August 16, 1941 |
Giciye, Gisenyi, Ruanda-Urundi
Crimes against humanity
|Criminal penalty||Life imprisonment|
Colonel Théoneste Bagosora (born August 16, 1941) is a former Rwandan military officer. He is chiefly known for his key role in the 1994 Rwandan Genocide, for which he has been sentenced to life imprisonment by the International Criminal Tribunal for Rwanda (ICTR).
History and career
Bagosora was born in Giciye commune, Gisenyi préfecture, in Rwanda, of Hutu ethnicity. In 1964, he graduated from the École des officiers (Officers' School) in Kigali with the rank of 2nd lieutenant, and continued his studies in France. During his military career he served as second-in-command of the École supérieure militaire (Superior Military School) in Kigali and as commander of Kanombe military camp.
He was appointed to the position of directeur du cabinet (Director of the Cabinet) in Rwanda's Ministry of Defence in June 1992. Despite his official retirement from the military on September 23, 1993, he retained this portfolio until fleeing the country in July 1994.
Role in the genocide
|“||It seems that, in as much as there was a general organizer of the whole operation, this distinction has to go to Colonel Théoneste Bagosora.||”|
Bagosora was born in the same northern region as Juvénal Habyarimana, the president of Rwanda from 1973 to 1994. He was linked to le Clan de Madame, known later as the akazu, a group associated with Agathe Habyarimana, the president’s wife, who was rumored to be a Hutu extremist and related to very powerful members of society. He displayed a lust for power that was well known among extremists.
Although he was present at the negotiations of the Arusha Accords in August, 1993, he never supported them and is widely cited as saying, once everything was signed, that he was returning to Rwanda to prepare for the apocalypse. Luc Marchal, a Belgian Colonel, who was Romeo Dallaire's Kigali sector commander, reported that Bagosora told him that the only way to solve Rwanda’s problems was to get rid of the Tutsi.
Bagosora was responsible for establishing paramilitary "self-defense" units, the Interahamwe, that would operate in every commune in the country. These groups were to act in concert with the local police, militias, and military authorities. Bagosora was also responsible for distributing arms and machetes throughout Rwanda. Between January 1993 and March 1994 Rwanda imported more than 500,000 machetes, twice the number than imported in previous years. There were lists drawn up identifying people as enemies. The stage was set.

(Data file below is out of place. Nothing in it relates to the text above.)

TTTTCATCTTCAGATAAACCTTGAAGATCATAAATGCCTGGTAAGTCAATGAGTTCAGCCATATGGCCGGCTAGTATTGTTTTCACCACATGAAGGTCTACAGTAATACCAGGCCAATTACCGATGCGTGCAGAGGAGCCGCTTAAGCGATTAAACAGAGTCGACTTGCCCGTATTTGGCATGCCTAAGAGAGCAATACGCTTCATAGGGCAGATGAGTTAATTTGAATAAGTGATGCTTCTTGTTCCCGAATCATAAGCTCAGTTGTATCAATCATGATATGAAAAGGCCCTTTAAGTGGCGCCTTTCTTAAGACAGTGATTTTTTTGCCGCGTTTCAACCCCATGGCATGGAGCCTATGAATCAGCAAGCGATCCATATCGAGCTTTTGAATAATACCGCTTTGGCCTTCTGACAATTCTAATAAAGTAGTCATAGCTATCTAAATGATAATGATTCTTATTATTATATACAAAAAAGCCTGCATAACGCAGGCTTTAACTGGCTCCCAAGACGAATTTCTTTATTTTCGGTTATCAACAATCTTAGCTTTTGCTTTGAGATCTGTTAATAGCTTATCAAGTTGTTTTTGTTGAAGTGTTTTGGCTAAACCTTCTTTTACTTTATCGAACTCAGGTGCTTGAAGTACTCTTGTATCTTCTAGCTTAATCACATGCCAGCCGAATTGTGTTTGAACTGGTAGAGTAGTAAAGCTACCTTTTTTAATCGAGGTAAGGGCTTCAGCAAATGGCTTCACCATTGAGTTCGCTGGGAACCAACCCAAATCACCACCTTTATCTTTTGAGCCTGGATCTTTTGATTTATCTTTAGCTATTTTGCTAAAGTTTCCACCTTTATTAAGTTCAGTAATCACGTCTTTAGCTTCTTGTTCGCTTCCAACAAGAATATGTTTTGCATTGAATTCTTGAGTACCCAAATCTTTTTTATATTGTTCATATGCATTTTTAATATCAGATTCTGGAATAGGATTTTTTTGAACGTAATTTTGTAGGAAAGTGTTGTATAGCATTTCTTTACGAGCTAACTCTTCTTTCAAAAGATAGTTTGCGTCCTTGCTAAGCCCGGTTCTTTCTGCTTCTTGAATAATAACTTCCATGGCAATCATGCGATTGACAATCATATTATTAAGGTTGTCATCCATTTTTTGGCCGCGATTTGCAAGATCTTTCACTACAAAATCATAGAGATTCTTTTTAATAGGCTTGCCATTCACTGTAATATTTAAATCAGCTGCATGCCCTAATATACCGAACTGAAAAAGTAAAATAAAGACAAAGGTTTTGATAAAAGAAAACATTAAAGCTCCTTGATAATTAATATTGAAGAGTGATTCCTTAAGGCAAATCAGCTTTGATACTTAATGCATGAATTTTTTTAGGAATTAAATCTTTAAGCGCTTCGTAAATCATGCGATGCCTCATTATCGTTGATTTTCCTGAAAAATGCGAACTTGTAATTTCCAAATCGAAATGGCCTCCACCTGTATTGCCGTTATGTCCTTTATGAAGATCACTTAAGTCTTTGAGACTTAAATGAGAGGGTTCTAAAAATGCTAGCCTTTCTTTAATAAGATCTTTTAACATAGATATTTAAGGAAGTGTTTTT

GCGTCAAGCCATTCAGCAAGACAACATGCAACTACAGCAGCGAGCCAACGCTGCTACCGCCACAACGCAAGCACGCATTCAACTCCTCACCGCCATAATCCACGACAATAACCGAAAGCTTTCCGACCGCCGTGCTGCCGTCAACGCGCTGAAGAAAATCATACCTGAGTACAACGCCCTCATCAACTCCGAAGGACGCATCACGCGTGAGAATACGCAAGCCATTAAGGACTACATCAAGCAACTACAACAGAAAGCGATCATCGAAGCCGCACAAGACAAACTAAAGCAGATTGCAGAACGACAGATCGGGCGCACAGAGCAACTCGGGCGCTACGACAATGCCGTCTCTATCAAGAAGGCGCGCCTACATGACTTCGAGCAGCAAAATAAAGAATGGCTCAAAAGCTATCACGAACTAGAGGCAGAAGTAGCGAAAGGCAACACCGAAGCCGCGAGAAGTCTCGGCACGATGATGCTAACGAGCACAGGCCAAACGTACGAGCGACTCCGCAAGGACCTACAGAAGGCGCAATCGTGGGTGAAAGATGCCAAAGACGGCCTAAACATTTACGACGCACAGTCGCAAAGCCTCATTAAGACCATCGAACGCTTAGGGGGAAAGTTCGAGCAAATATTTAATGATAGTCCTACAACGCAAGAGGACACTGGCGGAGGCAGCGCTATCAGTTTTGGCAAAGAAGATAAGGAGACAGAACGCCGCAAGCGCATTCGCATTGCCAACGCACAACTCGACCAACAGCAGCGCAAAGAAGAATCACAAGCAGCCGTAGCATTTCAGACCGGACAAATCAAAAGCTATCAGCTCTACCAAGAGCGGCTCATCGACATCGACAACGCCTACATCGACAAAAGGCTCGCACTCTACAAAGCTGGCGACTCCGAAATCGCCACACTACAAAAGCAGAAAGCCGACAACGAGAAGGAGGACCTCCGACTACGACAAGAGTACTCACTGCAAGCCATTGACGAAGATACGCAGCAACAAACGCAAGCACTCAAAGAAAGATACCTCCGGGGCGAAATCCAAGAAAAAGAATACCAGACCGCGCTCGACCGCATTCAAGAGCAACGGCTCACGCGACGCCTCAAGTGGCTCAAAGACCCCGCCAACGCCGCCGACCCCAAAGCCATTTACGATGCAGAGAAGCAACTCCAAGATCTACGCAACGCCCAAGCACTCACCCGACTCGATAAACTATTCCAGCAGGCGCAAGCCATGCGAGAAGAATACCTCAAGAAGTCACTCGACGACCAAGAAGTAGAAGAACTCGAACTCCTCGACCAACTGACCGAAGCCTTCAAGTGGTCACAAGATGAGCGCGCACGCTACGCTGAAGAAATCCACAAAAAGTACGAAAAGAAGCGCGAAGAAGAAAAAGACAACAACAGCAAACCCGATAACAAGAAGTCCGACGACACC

At about 8:15 pm on the evening of April 6, 1994, President Habyarimana was flying back to Kigali after a meeting when his plane was struck by two missiles fired from the ground. The plane crashed, killing everyone on board. While there is no conclusive evidence as to who is responsible for shooting down the plane, Colonel Bagosora and the akazu are suspected by many to have been at the center of the conspiracy. Nonetheless, news of the President's death was broadcast and the killings began.
After the assassination, Colonel Bagosora along with Colonel Rwagafilita gathered supporters and convened a meeting of a Crisis Committee. Romeo Dallaire, the UN commander was invited, and arrived to find the senior leadership of the Rwandan army. Dallaire rejected Bagosora’s proposal of having the military take control of the political situation until they could hand it over to the politicians and he reminded him that Rwanda still had a government headed by Prime Minister Agathe Uwilingiyimana. Bagosora responded that she was incapable of governing the nation. A few hours later, Madame Agathe was murdered with her husband by members of the Presidential Guard and the army. After Bagosora's failed attempt to have the military take over the role of government, the group proceeded to pick a provisional government. The interim government was a multiparty group, but all came from the hardliner sections of their respective parties.
Massacres began all over the country. Many prominent Tutsis and moderate Hutus were killed right away, their names and addresses having been on lists. Radio Mille Collines broadcast incitements to murder. Trucks began arriving to pick up scores of bodies. On the morning of April 7, ten Belgian peacekeepers who had been guarding Prime Minister Agathe and who were witnesses to the government troops laying siege to her residence, were disarmed and taken to Camp Kigali, approximately 200 metres from where Colonel Bagosora was holding a meeting of military officers. The peacekeepers were murdered over the course of several hours by military personnel. The peackeepers had their Achilles tendons cut to prevent their escape, they were then castrated, and their penises stuffed in their mouths. During his testimony Colonel Bagosora admitted attending to the scene while the murders were in progress, although claiming he could do nothing to stop the killings. As anticipated, the death of the ten Belgian peacekeepers prompted the withdrawal of most peacekeeping troops from Rwanda, effectively clearing the way for slaughter.